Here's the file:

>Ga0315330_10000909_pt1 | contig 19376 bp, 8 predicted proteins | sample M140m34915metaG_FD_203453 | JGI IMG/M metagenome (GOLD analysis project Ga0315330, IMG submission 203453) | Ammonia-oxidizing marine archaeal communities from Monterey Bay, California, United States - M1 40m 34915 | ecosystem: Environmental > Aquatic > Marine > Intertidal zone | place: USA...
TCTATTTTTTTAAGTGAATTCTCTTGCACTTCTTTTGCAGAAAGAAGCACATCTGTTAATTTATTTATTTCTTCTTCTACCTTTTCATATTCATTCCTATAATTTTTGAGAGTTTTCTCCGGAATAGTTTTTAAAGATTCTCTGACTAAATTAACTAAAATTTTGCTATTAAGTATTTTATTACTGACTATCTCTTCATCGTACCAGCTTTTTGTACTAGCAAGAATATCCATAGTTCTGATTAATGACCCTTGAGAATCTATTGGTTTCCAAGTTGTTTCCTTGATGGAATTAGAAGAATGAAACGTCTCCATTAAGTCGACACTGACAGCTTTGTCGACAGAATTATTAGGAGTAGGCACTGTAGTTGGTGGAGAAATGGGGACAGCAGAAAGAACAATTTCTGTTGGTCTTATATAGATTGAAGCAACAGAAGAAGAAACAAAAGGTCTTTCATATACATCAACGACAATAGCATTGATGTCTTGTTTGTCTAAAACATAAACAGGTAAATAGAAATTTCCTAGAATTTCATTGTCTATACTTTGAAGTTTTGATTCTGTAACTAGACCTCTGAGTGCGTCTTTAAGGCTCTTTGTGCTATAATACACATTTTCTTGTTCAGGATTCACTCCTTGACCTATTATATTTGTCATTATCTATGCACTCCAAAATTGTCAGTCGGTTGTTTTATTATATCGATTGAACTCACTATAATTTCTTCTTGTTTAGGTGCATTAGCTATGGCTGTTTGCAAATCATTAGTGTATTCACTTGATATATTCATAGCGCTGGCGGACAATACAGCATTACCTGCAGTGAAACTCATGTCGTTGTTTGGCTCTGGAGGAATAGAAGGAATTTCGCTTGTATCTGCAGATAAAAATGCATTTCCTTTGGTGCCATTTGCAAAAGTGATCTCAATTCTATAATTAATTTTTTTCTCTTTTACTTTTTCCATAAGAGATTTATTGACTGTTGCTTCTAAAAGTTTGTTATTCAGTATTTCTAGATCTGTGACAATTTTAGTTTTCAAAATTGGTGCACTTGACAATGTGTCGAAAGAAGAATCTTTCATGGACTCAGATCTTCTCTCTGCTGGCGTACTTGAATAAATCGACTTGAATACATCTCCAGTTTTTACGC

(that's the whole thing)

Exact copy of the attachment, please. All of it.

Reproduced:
>Ga0315330_10000909_pt1 | contig 19376 bp, 8 predicted proteins | sample M140m34915metaG_FD_203453 | JGI IMG/M metagenome (GOLD analysis project Ga0315330, IMG submission 203453) | Ammonia-oxidizing marine archaeal communities from Monterey Bay, California, United States - M1 40m 34915 | ecosystem: Environmental > Aquatic > Marine > Intertidal zone | place: USA...
TCTATTTTTTTAAGTGAATTCTCTTGCACTTCTTTTGCAGAAAGAAGCACATCTGTTAATTTATTTATTTCTTCTTCTACCTTTTCATATTCATTCCTATAATTTTTGAGAGTTTTCTCCGGAATAGTTTTTAAAGATTCTCTGACTAAATTAACTAAAATTTTGCTATTAAGTATTTTATTACTGACTATCTCTTCATCGTACCAGCTTTTTGTACTAGCAAGAATATCCATAGTTCTGATTAATGACCCTTGAGAATCTATTGGTTTCCAAGTTGTTTCCTTGATGGAATTAGAAGAATGAAACGTCTCCATTAAGTCGACACTGACAGCTTTGTCGACAGAATTATTAGGAGTAGGCACTGTAGTTGGTGGAGAAATGGGGACAGCAGAAAGAACAATTTCTGTTGGTCTTATATAGATTGAAGCAACAGAAGAAGAAACAAAAGGTCTTTCATATACATCAACGACAATAGCATTGATGTCTTGTTTGTCTAAAACATAAACAGGTAAATAGAAATTTCCTAGAATTTCATTGTCTATACTTTGAAGTTTTGATTCTGTAACTAGACCTCTGAGTGCGTCTTTAAGGCTCTTTGTGCTATAATACACATTTTCTTGTTCAGGATTCACTCCTTGACCTATTATATTTGTCATTATCTATGCACTCCAAAATTGTCAGTCGGTTGTTTTATTATATCGATTGAACTCACTATAATTTCTTCTTGTTTAGGTGCATTAGCTATGGCTGTTTGCAAATCATTAGTGTATTCACTTGATATATTCATAGCGCTGGCGGACAATACAGCATTACCTGCAGTGAAACTCATGTCGTTGTTTGGCTCTGGAGGAATAGAAGGAATTTCGCTTGTATCTGCAGATAAAAATGCATTTCCTTTGGTGCCATTTGCAAAAGTGATCTCAATTCTATAATTAATTTTTTTCTCTTTTACTTTTTCCATAAGAGATTTATTGACTGTTGCTTCTAAAAGTTTGTTATTCAGTATTTCTAGATCTGTGACAATTTTAGTTTTCAAAATTGGTGCACTTGACAATGTGTCGAAAGAAGAATCTTTCATGGACTCAGATCTTCTCTCTGCTGGCGTACTTGAATAAATCGACTTGAATACATCTCCAGTTTTTACGC